Last week, I quoted from the Rev. Tim Keller’s essay in It Was Good. This week, I’m talking to the director of the Arts Ministry at the church he founded, Redeemer Presbyterian Church in New York.
Luann Purcell Jennings is an arts administrator, theater director, and acting teacher. Originally from Atlanta, GA, she worked with several theater companies there, and founded a theater company for children and families, before moving to New York City in 2002 to pursue additional studies in theater and to work at Redeemer Presbyterian Church. She now heads Redeemer's Arts Ministry and has recently resumed directing and teaching. For more information on the Arts Ministry, check out the website.
LeAnne: Why does Redeemer Presbyterian Church feel it's important to reach out to artists?
Luann: Largely it grew up practically. Of our weekly attendance of 5,000, some have estimated that up to 1/4 of those folks are involved in the arts, entertainment, media, fashion, etc., full-time or in addition to other paying work. NYC can be a tough place to live -- it's very competitive in these fields, and most of them don't pay well (except at the top tier, which everyone is scrambling to get to, and that’s why they came to NYC in the first place). Add in questions and confusion about how our Christian faith should intersect with our creative work within this context and you have a ministry area that's ripe to be developed.
Also, Redeemer has a strong commitment to cultural renewal through the arts. Our greatest asset and resource is our senior pastor, Tim Keller, who really gets how much influence the arts and artists have on the thinking and choices of the culture around us. Tim stays very current on the arts and talks (from the pulpit and otherwise) about artists as important members of our community and the culture at large. This makes the artists in our congregation feel valued and understood, an experience they may not have had before in church. Besides just the nature of being located in NYC, that's the biggest reason we have so many artists at Redeemer.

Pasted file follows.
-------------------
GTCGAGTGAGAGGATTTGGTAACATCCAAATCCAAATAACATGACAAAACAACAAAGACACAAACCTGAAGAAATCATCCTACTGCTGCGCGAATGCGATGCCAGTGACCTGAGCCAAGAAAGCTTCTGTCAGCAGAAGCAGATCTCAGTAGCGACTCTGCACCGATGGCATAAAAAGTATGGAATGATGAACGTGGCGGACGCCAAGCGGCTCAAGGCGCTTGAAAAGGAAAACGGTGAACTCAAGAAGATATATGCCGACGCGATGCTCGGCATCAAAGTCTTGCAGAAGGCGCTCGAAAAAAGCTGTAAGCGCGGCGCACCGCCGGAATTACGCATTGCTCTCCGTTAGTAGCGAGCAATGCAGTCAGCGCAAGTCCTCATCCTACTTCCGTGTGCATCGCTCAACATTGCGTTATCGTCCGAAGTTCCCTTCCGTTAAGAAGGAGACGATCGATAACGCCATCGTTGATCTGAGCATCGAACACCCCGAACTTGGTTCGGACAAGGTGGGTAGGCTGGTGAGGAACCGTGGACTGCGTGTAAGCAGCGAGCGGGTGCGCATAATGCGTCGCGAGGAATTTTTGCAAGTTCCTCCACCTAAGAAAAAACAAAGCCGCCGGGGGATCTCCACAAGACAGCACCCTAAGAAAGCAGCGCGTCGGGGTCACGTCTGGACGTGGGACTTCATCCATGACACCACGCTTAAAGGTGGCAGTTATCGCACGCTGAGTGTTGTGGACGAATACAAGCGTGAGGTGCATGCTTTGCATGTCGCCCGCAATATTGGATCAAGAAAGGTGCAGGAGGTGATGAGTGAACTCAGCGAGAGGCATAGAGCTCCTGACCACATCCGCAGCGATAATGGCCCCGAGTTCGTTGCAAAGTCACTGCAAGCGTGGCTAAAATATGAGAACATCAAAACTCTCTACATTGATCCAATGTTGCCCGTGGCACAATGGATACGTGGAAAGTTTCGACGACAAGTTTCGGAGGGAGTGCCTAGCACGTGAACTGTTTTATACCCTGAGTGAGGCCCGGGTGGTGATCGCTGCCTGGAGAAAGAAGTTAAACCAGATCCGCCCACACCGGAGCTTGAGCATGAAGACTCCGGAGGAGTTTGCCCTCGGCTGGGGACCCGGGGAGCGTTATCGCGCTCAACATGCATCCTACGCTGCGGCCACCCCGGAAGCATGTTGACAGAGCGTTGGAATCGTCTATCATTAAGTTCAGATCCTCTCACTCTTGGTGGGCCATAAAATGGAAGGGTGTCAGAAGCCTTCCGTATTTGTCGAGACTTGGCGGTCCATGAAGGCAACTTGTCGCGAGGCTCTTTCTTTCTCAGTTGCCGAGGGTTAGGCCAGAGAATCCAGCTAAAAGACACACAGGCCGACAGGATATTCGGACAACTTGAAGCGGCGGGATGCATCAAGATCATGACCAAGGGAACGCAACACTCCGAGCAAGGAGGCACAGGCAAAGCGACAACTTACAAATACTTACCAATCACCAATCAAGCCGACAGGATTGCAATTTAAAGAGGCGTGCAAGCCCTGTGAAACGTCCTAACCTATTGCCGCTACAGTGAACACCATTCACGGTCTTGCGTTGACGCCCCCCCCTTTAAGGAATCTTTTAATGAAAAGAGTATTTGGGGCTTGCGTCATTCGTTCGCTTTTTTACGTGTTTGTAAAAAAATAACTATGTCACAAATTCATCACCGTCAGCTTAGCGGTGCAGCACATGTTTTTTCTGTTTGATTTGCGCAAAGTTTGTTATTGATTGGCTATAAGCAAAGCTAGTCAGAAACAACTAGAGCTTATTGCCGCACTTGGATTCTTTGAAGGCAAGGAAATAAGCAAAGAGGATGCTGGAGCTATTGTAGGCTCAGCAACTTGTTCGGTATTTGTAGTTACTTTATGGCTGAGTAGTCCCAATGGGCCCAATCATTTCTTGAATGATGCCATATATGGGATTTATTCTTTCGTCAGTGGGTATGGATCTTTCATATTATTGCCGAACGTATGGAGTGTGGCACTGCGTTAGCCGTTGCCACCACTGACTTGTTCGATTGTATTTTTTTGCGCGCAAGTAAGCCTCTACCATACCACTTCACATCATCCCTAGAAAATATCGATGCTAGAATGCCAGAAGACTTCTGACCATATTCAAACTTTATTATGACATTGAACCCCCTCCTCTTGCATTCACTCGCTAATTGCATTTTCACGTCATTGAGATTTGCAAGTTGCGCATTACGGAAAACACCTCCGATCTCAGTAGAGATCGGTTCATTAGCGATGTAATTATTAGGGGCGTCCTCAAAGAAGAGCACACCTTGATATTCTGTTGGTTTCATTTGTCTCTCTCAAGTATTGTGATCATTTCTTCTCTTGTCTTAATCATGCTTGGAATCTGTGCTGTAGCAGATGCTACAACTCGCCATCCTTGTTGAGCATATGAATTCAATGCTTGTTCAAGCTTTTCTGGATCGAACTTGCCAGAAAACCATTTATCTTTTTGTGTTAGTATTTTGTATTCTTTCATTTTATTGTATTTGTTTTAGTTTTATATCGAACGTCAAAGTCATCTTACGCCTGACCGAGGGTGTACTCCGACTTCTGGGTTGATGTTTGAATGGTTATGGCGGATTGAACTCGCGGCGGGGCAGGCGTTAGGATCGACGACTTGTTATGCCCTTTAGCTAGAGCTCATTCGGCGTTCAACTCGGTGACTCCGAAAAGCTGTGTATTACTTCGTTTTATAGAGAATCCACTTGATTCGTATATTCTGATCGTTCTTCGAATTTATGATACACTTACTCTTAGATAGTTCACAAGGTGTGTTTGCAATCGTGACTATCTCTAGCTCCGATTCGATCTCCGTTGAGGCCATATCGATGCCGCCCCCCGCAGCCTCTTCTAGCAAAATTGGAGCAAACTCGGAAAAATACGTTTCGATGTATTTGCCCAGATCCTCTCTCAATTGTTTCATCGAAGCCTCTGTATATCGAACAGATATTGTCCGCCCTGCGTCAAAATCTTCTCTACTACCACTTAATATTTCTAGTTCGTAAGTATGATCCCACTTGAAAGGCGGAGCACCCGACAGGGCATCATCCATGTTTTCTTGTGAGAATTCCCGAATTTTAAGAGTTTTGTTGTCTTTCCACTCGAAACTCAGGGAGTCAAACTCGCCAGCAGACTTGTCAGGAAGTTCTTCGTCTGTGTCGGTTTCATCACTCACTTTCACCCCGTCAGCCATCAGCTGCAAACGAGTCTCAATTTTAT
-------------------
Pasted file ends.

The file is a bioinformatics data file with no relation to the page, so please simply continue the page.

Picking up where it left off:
LM: How did the Arts Ministry come to be? How did you get involved in it?
LJ: The seeds have been there since the beginning of Redeemer nearly 20 years ago, through Tim and the philosophy and ministry of the Worship & Music department. But it was in 2004 that the Arts Ministry was officially created as a unit within Redeemer's Center for Faith & Work(CFW), a department that was started in 2003 to help people in all industries to integrate their faith with their work and their work with their faith
I was working in the Worship & Music department at the time. My background is in theater, and I had begun a project through the department with other theater professionals, which has since developed into an independent non-profit theater company, Threads Productions. Worship & Music was also hosting a worship dance project, and CFW was interested in hosting programs for artists, too, and had started a Writer's Group. So between Worship & Music and CFW there were several programs available for artists, but we (the directors of Worship & Music and CFW, and I) felt that there was still a great need that was going unmet. So the Arts Ministry was created in the CFW and I stepped into the leadership role in September 2004. Worship & Music still hosts programs for musicians, and the Arts Ministry houses programs for artists working in visual arts & design, theater/film/TV/media, dance, and writing. We also host several inter-disciplinary programs.
LM: How many artists does the ministry serve? Are most of them professional artists?
LJ: Between Redeemer’s artists and artists from other churches (who we welcome) I'd guess that we have around 500 folks who are actively involved on some level with our ministry.
The term "professional" is a bit fuzzy in NYC. Most of the folks who come to our programs came to NYC to pursue creative careers. However, fewer than half are making 100% of their income through those careers. It's a necessity for most artists here to have a part- or full-time "survival job" that pays the bills, while they pursue their creative work as well. But these artists are still very serious, talented people who have the same education and passion as those who are making a living at it. The reality is that the pie is just not big enough here for everyone to get a large piece, but that’s not a reflection on them. I consider them all "professionals." I haven't met anyone through the Arts Ministry that is an "amateur" in the sense that they view their creative work primarily as a hobby for personal enjoyment. There’s always more to it than that, or they wouldn’t be here.
More from Luann Jennings on Thursday.
Coming soon: interviews with more artists along with a culture expert